This week's coping...I find myself being devious in so many ways, and it sticks in my gut.

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Trying to find way to avoid conflicts, if only for a day, I find myself being devious in so many ways, and it sticks in my gut. I hide his cell phone because his sits for hours, hitting the numbers, scrolling through names, calling people at all hours, sometimes accidentally. I hide his shaver because he dumps the whiskers everywhere and lost the parts to the last one, sits and shaves and shaves and shaves. (I offer to help him to expedite and clean the shaver for him). Hide his hearing aid accessories because he dumps them out all over. I hide the mail because he wants to subscribe to every magazine, donate to every charity, enter every sweepstake, apply for every refy or loan, send away for every "viagra"-type product, every prostate product. And on it goes.

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BBCrawford: "The caregiving card" is genius! Love it!
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She1934:
What you (and many of us) have to do is not being "devious." It certainly feels that way, especially for those of us who were always grilled to tell the truth when growing up ourselves. However, as you yourself say, it is a "way to avoid conflicts" and that it is. You cannot cajole, reason with or in any way "manage" dementia and the behaviors it brings out! It is what it is (and can/likely will change over time.) The only way to cope with their "reality" is to find way around the various issues (and these vary from person to person - some we all share, others issues/behaviors are more unique.) Little white lies, therapeutic fibs, the need to hide things, make up excuses or explanations, and moving dangerous items out of sight (and therefore often out of mind!) are among the coping mechanisms many of us have had to use. Personally I also dislike "lying" or being deceptive, but it unfortunately is a necessary evil - both for their safety and YOUR/OUR sanity!

SWOMBO's comment sums it up:
"The necessity for deception is one of the most difficult issues I've experienced in dealing with my husband's dementia, but as time goes on I've come to the realization that it is a very sensible coping mechanism. It protects him from stress and keeps my aggravation and worry at a minimum." They have their "coping" mechanisms, as contorted as they might be, and we need our own! Just beware that while it becomes easier over time to manage the person this way, you don't want to let this ease bleed over into your "normal" dealings!

Looking back, prior to realizing where we were heading, there were instances where mom insisted a guy painting rooms took some small items, and then later after my brother and his family visited she said they must've taken her tweezers. My response initially is why mom, why would they need to take that? It is something readily available and inexpensive, so why? I learned to just change the subject. Fast forward to cleaning out after the move to MC - we found several tweezers in the bathroom, including one I got for her as she insisted she had none (no real surprise at this point), and then - about FIVE pair were found in a dresser drawer!! It is bad enough when they hide/lose items, but she also started digging out old paperwork and going on and on about whatever that paperwork was for (old ancient history stuff!) I took a few items after seeing what it was (surreptitiously), but eventually had to get my brother to take her out for a while and "swept" all the places I knew she had paperwork. She never queried where it went, never missed any of it. It was only a problem when it was there (dug out) and accessible! Anything she did dig out and put on the kitchen table "just came in the mail", although it was all MANY years old. There was no reasoning with her as to why it was old but she just got it - I chalked it up to the mailers being incompetent, and then took it away when she wasn't looking. Only once or twice she recalled having one of these, but didn't know where it went... Change subject!!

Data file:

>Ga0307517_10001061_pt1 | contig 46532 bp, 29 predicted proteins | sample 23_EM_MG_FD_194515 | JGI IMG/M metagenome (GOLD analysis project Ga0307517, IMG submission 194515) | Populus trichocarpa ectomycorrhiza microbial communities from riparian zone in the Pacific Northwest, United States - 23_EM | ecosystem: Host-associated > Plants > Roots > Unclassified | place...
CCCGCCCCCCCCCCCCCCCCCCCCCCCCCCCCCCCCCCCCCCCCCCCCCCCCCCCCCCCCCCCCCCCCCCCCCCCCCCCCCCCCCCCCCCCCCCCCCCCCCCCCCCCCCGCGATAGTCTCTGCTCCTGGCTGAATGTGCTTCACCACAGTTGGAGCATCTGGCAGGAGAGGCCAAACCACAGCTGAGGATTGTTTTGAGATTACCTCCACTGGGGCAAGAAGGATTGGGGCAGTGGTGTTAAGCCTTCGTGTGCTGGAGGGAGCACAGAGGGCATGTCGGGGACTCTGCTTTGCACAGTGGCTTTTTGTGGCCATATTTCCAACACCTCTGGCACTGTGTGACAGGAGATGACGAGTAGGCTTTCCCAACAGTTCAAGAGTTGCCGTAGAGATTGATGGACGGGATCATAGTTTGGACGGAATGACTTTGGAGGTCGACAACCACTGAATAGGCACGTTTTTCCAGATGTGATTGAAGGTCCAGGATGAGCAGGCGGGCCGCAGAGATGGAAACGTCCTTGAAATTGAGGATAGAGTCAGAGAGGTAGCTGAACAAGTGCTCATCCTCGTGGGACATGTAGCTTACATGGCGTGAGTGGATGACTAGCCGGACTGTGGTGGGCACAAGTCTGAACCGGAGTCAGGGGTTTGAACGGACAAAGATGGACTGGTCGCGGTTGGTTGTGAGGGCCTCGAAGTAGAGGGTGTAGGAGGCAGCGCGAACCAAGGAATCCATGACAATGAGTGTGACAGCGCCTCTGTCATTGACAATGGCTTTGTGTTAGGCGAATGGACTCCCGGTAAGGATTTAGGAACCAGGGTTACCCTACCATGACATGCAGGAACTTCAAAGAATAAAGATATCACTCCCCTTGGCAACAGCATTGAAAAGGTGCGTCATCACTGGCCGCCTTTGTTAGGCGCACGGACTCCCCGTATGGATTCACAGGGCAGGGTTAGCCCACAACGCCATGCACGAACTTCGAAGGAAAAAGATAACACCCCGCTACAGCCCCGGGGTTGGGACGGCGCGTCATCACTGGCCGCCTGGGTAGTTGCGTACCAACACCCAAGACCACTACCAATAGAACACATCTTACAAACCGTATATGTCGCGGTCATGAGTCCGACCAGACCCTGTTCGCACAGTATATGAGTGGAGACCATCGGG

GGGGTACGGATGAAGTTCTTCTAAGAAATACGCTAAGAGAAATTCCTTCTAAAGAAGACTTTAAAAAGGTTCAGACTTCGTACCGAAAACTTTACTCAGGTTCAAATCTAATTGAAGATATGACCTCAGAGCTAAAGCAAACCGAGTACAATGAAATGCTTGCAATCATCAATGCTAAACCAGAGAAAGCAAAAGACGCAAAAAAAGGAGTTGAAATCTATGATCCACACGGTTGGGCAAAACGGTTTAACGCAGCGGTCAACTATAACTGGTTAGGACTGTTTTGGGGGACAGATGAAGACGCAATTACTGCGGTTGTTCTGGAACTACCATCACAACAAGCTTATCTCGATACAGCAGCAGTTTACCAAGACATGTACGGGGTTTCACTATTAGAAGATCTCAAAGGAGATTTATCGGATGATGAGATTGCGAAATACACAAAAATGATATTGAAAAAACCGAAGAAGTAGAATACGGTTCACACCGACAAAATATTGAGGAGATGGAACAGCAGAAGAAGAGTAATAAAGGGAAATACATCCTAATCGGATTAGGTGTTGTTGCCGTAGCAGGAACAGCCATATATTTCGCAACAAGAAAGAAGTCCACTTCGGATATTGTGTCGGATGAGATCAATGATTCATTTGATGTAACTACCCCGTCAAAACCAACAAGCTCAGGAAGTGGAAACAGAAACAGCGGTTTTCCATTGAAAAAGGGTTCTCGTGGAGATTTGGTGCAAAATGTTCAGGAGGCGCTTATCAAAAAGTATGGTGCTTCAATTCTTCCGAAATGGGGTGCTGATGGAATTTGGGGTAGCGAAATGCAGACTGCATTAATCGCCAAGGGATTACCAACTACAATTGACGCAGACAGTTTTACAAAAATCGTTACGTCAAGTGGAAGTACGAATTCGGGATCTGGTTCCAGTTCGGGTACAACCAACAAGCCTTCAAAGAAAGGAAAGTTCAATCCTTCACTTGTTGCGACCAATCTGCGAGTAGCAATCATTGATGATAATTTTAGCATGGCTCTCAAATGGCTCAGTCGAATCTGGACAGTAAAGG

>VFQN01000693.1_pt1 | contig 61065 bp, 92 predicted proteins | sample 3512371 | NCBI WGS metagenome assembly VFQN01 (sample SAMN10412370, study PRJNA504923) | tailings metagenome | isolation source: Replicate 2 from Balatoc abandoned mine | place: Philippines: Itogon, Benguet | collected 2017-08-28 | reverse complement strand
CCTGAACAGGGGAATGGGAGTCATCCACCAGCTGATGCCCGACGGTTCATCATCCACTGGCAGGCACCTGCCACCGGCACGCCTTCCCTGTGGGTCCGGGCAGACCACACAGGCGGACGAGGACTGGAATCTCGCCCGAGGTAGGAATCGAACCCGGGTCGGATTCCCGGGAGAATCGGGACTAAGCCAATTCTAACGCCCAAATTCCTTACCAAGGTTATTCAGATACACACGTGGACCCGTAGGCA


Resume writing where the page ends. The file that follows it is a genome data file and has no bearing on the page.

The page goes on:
Now, since she has drifted back in time a bit, I have to make excuses as to why I cannot take her to her mother's place now (oh, it is a little late now, and not on my way, so maybe tomorrow), or say I do not have a key to her (previous) home with me, I will have to check when I get home... Usually this is met with an "ok." The answer du Jour (or the moment) will change from time to time! You just have to get adept at it - if you had children, you know how this goes... As the kids get older, you have to adjust the answer/reasoning for them. For the elders with dementia, it is a little different, but so similar in many ways! The answers or ways around issues might actually get a little easier as the condition progresses (vs kids get older and wiser and you have to get more devious!)